World Imagery Firefly is the style of basemap you might use if you were installing a top secret command center, or if you were designing the dashboard of an orbiting space module—when you need the context, texture, and awesomeness of rich imagery, but all that full-blown color just gets in the way.
If you aren’t familiar with World Imagery Firefly, it’s the basemap component of Firefly Cartography. World Imagery Firefly provides the powerful clarity and context of Earth imagery with a more muted palette, so that thematic data is more readily, and accurately, showcased. Designed to be used in conjunction with Firefly symbology (available as a style for ArcGIS Pro and as point symbols in ArcGIS Online), it works well in low-light environments, adds a dramatic aesthetic, and looks pretty cool. True color is progressively feathered in at closer scales so that at the neighborhood level, you’re seeing full color. Stop reading this blog post and go check it out! HINT: If you are still seeing the old imagery, you might need to clear your browser cache.
Here’s an example of Firefly imagery and Firefly symbology, showing incidents of modern piracy…
Here’s a comparison between World Imagery and World Imagery Firefly. The desaturation, and utility for thematic mapping, becomes apparent:
Here’s a comparison between the previous version of World Imagery Firefly, and the updated version:
We’ve been working to improve Firefly, based on the uses we’ve seen in the wild. Here’s a rundown.
Since its initial launch, the Firefly basemap has frequently been used in nautical and oceanic applications. We boosted the visibility of the bathymetric component, to bolster its value in those applications.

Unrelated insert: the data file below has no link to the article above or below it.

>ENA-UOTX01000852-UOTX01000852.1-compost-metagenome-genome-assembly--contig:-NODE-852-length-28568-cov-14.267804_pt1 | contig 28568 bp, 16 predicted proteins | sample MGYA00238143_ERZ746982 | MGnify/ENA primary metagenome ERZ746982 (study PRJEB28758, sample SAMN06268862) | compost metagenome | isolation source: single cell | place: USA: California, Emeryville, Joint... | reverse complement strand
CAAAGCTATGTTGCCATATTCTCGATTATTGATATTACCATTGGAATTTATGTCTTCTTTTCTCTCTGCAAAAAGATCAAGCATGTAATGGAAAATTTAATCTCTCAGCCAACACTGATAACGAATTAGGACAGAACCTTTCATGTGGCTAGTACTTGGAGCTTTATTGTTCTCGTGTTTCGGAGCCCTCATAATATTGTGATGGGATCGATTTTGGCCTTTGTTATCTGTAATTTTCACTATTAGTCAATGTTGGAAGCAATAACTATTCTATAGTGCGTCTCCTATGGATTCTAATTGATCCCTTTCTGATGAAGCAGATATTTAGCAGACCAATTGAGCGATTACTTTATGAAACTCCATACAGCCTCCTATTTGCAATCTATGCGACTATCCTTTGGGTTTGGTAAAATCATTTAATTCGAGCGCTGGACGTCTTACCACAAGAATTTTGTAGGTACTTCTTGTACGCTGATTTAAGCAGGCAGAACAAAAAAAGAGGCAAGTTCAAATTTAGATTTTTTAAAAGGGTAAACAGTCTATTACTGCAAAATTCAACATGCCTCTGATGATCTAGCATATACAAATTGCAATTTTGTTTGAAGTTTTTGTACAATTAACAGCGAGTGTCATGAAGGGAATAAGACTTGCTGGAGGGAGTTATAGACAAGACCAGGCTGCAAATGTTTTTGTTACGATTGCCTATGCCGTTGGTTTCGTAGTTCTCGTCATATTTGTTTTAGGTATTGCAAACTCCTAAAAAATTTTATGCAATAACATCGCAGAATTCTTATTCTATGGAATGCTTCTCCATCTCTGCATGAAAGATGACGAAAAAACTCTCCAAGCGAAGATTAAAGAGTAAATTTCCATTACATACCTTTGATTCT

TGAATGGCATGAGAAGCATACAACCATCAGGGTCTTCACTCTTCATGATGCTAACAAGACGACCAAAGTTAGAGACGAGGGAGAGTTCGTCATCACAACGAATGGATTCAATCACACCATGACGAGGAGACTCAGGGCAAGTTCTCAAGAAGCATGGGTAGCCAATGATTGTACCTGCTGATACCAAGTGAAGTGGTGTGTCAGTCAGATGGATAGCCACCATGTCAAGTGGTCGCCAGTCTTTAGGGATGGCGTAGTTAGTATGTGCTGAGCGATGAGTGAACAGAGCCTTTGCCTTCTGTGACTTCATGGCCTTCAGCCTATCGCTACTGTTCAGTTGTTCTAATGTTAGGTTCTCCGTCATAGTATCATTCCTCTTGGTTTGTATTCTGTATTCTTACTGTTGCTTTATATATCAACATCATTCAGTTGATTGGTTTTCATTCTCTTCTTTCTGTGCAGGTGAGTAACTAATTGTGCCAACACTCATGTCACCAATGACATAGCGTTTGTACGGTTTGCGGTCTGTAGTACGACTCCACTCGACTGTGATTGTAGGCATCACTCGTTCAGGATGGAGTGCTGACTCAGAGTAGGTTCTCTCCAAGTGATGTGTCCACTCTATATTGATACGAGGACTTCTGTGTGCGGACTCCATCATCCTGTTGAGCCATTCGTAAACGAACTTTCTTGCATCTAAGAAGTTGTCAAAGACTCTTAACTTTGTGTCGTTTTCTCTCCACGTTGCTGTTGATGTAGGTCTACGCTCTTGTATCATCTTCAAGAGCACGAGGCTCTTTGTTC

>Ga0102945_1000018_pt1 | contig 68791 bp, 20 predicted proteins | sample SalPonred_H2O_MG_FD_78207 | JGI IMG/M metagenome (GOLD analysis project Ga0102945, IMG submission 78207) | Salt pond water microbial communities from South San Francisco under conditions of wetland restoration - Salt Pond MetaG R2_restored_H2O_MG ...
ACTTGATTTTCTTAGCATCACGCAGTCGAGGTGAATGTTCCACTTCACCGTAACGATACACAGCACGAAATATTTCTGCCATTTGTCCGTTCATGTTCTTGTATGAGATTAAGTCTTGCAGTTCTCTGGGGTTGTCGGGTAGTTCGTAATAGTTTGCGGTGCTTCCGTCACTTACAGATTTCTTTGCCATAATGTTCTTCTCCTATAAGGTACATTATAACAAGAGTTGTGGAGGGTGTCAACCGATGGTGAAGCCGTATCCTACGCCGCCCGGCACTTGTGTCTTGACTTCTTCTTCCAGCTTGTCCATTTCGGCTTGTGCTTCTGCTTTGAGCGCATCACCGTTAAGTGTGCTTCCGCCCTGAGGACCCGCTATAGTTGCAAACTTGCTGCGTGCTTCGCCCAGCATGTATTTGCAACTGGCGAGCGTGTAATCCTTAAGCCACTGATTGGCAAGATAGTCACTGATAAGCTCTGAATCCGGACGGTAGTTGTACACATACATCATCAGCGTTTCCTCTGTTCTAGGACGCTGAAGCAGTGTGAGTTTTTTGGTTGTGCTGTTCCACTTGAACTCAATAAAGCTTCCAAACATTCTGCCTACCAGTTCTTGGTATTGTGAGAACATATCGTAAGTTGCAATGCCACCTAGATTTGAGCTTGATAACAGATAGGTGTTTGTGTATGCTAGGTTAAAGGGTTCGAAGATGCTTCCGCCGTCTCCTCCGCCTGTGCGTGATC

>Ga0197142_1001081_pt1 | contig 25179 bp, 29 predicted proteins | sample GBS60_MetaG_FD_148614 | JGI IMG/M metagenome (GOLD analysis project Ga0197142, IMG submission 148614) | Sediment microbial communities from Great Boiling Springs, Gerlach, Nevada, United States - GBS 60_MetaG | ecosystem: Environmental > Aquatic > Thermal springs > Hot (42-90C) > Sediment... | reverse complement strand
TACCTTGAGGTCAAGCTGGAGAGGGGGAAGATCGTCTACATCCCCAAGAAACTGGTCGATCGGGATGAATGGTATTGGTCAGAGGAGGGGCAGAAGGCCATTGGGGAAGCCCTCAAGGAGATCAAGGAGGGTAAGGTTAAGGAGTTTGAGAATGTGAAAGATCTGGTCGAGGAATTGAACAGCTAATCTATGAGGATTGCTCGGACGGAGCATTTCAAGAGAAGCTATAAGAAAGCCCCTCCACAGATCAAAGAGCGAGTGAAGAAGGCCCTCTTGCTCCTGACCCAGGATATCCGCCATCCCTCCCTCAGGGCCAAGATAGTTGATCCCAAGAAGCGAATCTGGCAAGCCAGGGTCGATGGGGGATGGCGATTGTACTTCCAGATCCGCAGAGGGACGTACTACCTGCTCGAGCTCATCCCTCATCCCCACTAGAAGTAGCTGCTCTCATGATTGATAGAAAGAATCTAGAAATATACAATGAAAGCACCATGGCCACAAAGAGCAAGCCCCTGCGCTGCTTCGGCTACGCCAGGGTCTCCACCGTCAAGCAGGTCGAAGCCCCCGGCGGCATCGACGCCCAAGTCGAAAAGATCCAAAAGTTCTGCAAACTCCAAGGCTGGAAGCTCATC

The initial version of Firefly had a graticule in oceanic areas. While this helped distinguish it from its World Imagery cousin, it wasn’t always a welcome addition in some cartographic settings. This baked-in graticule has been removed, but is still accessible as an independent overlay available in the Living Atlas.
The updated version of Firefly has a bumpification effect. Bumpification applies a topographic texture to imagery at broad scales to convey the tactile surface of the earth that isn’t necessarily apparent in imagery alone.
The imagery in the previous version of Firefly included a fair amount of texture and complexity. This new version leverages TerraColor NextGen imagery, which provides a more natural perspective of global landcover.
The previous version of Firefly had a vignette, darkening the poles. This newest version still has the vignette, which is an important aesthetic of Firefly cartography, but it is greatly reduced to better accommodate near-polar applications.
So there you have it! Our old friend, with a new but familiar look. We hope you consider it for your Hollywood set design—er, thematic mapping adventures!
Special thanks to Jim Mason for his ingenuity and efforts to get this out the door.
Happy Firefly Mapping! Robert Waterman and John Nelson